Despite being known for the innovative spread offenses his Utah and Florida teams had fielded, Urban Meyer had few obvious offensive coordinator candidates in mind when he took over as Ohio State’s head football coach following the 2011 season. Dan Mullen and Steve Addazio, Meyer’s former UF coordinators, had already become head coaches, and Meyer faced another complicating factor: Though he remained committed to his vision of a power-based spread offense, he also wanted his system to evolve with the times, and he knew he needed a coordinator who could help him achieve that balance.
At Florida, Meyer’s offense revolved almost entirely around the quarterback. From 2007 through 2009, Tim Tebow led the SEC in pass efficiency while also leading the Gators in rushing yards, and the lasting image of those UF offenses is of Tebow plunging into the line on power runs. That approach worked with a 6-foot-3, 235-pound rhinoceros at quarterback, but with Tebow off to the NFL in 2010, Florida’s offense began to fall apart, and the Gators limped to an 8-5 finish. Meyer stepped away from the game in 2011 to spend more time with family, and during that time he was able to study many of the sport’s most innovative coaches and schemes. When Meyer rejoined the coaching ranks and started searching for a coordinator who could mesh the newest trends with what Meyer had done before, he asked around for suggestions, and several of his closest friends in the business suggested the same name: Iowa State offensive coordinator Tom Herman.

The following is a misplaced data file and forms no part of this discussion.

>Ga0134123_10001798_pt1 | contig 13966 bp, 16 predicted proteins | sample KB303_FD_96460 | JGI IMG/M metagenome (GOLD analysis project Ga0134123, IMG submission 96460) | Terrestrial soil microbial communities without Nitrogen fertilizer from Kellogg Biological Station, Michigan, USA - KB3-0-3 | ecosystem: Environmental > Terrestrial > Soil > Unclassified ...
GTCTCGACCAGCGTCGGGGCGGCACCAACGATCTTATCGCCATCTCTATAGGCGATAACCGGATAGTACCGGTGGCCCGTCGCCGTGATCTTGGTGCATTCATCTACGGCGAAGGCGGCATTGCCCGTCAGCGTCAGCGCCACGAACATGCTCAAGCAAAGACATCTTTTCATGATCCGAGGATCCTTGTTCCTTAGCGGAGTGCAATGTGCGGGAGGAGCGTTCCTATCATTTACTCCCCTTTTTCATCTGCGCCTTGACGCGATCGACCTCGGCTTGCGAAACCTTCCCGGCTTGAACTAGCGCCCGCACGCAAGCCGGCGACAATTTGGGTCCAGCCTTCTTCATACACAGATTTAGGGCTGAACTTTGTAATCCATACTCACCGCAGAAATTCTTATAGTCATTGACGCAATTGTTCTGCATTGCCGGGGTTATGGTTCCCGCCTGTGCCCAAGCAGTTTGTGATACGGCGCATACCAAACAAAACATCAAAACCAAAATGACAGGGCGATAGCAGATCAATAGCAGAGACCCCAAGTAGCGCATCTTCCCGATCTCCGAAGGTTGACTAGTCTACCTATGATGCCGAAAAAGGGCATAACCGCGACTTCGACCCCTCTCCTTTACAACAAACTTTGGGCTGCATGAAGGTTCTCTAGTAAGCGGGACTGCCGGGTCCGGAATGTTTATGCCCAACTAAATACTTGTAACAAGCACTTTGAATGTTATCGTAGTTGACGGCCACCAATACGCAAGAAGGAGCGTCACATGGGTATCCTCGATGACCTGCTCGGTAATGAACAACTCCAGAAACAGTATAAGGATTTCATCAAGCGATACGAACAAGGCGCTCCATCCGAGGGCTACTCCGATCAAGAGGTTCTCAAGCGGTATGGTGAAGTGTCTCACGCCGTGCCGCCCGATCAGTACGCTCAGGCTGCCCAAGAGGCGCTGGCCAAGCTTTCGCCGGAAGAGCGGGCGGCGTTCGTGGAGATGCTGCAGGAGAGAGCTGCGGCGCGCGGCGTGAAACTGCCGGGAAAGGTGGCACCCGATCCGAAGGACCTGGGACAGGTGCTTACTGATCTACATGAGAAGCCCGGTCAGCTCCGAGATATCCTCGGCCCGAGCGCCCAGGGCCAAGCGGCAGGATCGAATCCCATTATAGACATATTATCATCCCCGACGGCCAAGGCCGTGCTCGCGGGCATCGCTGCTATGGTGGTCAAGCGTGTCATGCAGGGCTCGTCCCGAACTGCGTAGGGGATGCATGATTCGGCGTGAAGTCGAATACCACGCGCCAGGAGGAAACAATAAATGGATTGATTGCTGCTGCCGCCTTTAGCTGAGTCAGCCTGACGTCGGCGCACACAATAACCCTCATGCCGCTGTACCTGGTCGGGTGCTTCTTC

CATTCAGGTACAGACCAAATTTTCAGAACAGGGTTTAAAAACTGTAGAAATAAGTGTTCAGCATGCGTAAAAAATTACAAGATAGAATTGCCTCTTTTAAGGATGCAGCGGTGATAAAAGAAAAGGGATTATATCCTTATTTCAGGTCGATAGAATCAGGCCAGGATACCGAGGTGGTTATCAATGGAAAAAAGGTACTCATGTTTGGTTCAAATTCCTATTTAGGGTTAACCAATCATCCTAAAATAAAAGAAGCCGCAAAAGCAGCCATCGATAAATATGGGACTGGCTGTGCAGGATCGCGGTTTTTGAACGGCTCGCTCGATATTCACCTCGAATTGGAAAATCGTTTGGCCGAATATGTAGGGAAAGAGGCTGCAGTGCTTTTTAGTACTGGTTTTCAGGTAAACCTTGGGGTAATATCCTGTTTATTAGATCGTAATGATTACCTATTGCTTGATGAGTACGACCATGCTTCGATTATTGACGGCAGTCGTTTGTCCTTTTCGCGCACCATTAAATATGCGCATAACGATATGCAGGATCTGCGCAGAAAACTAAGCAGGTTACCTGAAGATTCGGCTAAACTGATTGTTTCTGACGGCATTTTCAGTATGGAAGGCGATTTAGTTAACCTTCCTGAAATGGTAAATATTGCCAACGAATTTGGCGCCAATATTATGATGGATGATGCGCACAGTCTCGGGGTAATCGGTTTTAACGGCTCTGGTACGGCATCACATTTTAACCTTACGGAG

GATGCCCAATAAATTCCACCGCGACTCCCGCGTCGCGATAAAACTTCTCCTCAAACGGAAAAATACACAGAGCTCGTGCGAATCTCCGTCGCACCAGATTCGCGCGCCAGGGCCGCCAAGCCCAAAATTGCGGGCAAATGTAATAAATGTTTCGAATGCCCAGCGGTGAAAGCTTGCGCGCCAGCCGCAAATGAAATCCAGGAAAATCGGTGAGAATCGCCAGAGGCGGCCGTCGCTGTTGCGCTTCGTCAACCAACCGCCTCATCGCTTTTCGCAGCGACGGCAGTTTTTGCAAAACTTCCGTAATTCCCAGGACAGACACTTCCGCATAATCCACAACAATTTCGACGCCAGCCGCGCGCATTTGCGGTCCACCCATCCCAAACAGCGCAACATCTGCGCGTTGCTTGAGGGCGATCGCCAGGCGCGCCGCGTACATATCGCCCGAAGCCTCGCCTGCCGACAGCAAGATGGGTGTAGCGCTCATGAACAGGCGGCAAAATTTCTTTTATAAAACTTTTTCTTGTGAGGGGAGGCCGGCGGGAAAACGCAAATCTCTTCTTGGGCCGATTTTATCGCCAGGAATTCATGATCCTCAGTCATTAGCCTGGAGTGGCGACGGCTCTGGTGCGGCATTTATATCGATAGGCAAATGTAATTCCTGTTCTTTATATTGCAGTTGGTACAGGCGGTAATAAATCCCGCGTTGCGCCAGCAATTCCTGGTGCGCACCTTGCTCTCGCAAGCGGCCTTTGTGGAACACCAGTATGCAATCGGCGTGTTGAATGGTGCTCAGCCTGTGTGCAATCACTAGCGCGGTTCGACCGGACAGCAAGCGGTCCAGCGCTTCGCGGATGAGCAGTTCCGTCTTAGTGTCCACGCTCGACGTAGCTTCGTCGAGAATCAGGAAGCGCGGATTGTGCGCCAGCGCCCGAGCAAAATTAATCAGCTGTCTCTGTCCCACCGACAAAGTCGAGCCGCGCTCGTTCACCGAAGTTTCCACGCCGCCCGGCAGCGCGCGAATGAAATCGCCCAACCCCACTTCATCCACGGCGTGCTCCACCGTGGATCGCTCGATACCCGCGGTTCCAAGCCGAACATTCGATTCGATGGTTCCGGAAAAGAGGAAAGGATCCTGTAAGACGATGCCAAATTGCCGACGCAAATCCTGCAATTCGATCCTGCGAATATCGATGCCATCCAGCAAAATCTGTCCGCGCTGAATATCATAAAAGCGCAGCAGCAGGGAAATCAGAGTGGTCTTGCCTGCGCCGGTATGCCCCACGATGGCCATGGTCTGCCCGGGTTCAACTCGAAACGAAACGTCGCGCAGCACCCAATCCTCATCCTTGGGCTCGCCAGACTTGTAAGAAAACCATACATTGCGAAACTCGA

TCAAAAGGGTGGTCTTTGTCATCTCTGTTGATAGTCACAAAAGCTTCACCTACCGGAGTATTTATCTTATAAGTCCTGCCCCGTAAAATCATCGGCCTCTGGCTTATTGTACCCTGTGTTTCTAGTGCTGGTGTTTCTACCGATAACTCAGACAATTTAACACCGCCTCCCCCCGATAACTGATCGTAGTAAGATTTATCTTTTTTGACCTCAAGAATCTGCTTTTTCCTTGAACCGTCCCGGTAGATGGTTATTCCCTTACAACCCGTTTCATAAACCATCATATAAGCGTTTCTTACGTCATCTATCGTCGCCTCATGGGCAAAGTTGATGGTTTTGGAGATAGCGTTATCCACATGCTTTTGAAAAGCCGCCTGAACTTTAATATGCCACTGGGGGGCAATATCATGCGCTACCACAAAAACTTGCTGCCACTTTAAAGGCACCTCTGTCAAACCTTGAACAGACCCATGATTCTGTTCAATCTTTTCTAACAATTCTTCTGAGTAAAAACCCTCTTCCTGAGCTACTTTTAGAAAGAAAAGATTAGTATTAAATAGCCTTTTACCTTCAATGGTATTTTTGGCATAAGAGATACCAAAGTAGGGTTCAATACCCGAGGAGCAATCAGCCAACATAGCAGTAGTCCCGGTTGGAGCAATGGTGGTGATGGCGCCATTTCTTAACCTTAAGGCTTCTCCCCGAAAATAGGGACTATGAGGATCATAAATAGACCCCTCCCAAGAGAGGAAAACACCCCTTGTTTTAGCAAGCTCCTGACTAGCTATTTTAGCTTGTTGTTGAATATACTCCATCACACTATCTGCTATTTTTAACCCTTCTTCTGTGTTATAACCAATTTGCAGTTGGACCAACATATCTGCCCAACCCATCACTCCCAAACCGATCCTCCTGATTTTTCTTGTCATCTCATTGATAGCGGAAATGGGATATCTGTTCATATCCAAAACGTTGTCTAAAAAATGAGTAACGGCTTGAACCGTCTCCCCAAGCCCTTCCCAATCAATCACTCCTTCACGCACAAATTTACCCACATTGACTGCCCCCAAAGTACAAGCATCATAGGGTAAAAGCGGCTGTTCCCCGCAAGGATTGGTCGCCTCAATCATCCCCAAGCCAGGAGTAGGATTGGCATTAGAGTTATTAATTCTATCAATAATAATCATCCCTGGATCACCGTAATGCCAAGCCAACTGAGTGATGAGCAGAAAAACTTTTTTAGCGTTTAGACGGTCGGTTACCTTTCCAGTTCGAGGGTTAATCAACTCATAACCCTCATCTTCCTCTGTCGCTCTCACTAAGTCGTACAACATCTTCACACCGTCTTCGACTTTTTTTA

“It started with [then Oregon head coach] Chip Kelly, and then some other very close friends who said, ‘Look at this guy,'” Meyer told assembled media before Ohio State’s Sugar Bowl matchup with Alabama. Though many fans and media considered the hire a head-scratcher — “Got the question, ‘Who is Tom Herman? You’re bringing Iowa State’s offense to Ohio State?'” Meyer said — time has proven Meyer right: Ohio State finished in the top 10 in total offense and top five in scoring offense in 2013 and ’14, and the Buckeyes are poised to face Oregon in Monday’s national championship game thanks largely to the offense’s 537-yard, 42-point performance against the typically stingy Crimson Tide in the College Football Playoff semifinal.